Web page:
Photo ID laws are unnecessary, malicious barriers to voting that prevent citizens from exercising their right to vote. Sustained efforts to prevent more photo ID laws, and repeal those in place, are crucial to ensure that every citizen has the right to vote.
To fully protect each citizen’s right to vote, it is necessary to understand the complexity and variety of photo ID laws and the ways that they work to disenfranchise voters. Photo ID laws succeed not just because they disqualify those without certain forms of identification. They also create an atmosphere of uncertainty, complexity, and fear among eligible voters, leading many to stay home instead of participating in the democratic process.
In order to ensure that all citizens have the opportunity to exercise their right to vote, both actual, legal barriers to voting and intangible factors that make the electoral process intimidating must be eliminated. In many states with photo ID laws, citizens can vote without a photo ID if they prove or swear to their identity. This process can be as simple as signing an affidavit swearing to your identity. Ensuring that voters are aware of these options helps to demystify the voting process and reassures voters that they can exercise their right to vote without fear.
Here’s how you can help to make sure that all voters can exercise their right to vote:
Learn more about the voting process in your state
Check out The Franchise Project’s Voting Access Scorecard and this helpful guide from the National Conference of State Legislature to see if your state has a photo ID law and learn what alternatives exist for confirming one’s identity. You can also check your state’s election administrator website; check out this 50-state resource to learn more.
Spread the word to others
Photo ID awareness campaigns or voter registration efforts offer good opportunities to educate voters on the affidavit process. Include this information in your own voter outreach efforts, or work with local organizations and media outlets to ensure that their own election outreach efforts makes all options known.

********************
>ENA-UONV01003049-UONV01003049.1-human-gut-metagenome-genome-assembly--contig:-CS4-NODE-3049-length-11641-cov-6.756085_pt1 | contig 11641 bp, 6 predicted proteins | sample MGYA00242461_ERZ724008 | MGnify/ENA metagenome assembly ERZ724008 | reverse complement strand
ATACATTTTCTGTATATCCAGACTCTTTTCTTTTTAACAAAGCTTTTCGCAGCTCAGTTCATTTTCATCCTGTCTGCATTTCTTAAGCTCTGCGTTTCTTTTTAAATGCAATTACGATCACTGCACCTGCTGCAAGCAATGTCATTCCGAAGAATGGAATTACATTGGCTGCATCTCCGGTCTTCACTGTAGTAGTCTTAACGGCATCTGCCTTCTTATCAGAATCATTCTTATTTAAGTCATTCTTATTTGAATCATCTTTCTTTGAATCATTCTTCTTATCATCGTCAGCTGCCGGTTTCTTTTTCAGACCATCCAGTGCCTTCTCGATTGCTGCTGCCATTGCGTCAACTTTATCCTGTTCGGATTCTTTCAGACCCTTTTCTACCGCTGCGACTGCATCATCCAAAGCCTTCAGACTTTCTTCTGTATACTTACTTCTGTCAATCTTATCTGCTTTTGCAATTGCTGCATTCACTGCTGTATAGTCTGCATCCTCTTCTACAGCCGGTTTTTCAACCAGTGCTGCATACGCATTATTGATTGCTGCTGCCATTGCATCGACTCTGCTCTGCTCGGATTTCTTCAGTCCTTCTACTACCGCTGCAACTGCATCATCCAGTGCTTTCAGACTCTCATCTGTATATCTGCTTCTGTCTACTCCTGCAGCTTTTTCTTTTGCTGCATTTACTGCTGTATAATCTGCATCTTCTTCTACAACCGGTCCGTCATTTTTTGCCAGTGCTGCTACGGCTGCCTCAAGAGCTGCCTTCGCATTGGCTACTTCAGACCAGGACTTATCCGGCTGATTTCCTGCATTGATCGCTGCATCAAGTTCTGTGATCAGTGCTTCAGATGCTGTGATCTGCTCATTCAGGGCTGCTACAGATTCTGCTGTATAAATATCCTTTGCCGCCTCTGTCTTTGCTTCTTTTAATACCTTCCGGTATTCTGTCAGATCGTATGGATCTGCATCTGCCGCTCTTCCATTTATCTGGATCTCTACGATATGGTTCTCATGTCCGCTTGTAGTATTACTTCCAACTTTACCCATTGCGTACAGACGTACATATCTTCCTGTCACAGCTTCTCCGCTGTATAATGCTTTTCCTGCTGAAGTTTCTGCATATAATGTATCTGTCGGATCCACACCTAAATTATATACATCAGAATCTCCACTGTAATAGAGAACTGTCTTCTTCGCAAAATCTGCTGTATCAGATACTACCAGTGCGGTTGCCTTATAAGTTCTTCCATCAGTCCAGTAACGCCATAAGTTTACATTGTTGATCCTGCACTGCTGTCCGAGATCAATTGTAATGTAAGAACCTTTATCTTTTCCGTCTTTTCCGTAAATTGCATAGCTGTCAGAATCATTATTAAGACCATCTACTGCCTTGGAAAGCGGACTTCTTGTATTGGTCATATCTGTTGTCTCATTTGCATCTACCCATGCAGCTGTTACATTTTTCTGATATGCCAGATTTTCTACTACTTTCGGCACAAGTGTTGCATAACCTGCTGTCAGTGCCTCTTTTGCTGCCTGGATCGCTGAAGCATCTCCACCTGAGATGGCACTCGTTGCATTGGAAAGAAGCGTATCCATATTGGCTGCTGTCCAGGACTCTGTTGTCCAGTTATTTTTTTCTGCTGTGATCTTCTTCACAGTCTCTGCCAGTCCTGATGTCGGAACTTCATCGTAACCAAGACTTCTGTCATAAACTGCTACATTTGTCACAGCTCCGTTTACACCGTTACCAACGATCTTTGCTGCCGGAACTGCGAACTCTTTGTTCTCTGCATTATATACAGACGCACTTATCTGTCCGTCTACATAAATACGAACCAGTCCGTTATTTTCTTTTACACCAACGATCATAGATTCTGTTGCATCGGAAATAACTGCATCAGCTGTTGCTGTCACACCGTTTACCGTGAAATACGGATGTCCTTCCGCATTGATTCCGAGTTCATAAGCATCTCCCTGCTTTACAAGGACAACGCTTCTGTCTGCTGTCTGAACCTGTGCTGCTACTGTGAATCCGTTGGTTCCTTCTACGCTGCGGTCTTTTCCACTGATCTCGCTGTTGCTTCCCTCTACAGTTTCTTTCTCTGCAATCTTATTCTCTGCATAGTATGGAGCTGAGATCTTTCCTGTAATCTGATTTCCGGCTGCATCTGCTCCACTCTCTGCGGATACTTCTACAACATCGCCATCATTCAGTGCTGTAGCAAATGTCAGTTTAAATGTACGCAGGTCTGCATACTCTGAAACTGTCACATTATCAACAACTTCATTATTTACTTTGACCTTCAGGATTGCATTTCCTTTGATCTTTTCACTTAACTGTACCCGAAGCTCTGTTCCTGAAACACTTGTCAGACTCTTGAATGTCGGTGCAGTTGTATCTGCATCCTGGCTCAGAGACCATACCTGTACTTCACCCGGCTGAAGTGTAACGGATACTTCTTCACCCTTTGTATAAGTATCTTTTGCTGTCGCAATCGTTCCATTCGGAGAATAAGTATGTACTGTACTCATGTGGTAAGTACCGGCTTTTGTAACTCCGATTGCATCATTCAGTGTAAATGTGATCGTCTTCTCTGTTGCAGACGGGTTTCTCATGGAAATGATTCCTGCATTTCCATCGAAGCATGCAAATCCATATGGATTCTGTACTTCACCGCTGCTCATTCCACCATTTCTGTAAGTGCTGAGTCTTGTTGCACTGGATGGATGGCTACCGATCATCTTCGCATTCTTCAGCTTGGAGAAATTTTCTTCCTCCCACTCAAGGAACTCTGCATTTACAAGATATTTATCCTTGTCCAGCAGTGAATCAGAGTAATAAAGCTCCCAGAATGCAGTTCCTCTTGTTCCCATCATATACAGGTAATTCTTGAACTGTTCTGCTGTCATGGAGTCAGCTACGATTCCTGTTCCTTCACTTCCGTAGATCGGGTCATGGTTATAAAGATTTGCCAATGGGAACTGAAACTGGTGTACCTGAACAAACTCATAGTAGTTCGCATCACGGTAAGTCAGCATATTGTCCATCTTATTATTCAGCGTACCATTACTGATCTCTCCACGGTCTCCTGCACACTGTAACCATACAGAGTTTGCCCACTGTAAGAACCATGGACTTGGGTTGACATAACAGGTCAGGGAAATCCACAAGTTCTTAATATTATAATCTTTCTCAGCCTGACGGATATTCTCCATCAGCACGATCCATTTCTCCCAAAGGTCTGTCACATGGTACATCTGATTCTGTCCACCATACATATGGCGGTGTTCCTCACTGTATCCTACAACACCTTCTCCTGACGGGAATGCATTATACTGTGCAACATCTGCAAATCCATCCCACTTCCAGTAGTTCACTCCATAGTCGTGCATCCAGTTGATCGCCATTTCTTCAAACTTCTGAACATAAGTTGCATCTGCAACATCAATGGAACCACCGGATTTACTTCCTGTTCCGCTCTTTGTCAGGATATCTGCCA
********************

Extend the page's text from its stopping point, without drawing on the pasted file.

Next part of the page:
Affidavits and other alternative means of verifying one’s identity can be confusing to poll workers, who can be underprepared for their role. Contact local or state government agencies to encourage them to emphasize all acceptable means of identification in trainings, or volunteer to serve as a poll worker (learn more here). Or, volunteer as a poll observer or work with an organization that trains poll observers to be sure that they are well aware of the affidavit process.
Help provide resources for follow-up
In many states, an individual can vote without a photo ID if they simply sign an affidavit or take an oath attesting to their identity. Others ask for verification of addresses or other information. But, not all states’ voting processes end on Election Day. In a number of states, ID-less voters can vote using a provisional ballot on Election Day, but their ballot will only be counted if they can provide a photo ID to election officials within a certain number of days after the election.
If your state requires follow-up actions, it is important to prepare, assist, and remind voters to comply with these requirements. This includes ensuring that voters know what forms of identification are acceptable; that voters know whether they can mail or email a copy of their ID or if they must present it in person; and that voters have access to necessary technology or transportation to present their ID and confirm their ballot. Work with organizations who provide transportation to voters on Election Day to make assistance available for voters who need to confirm their provisional ballots.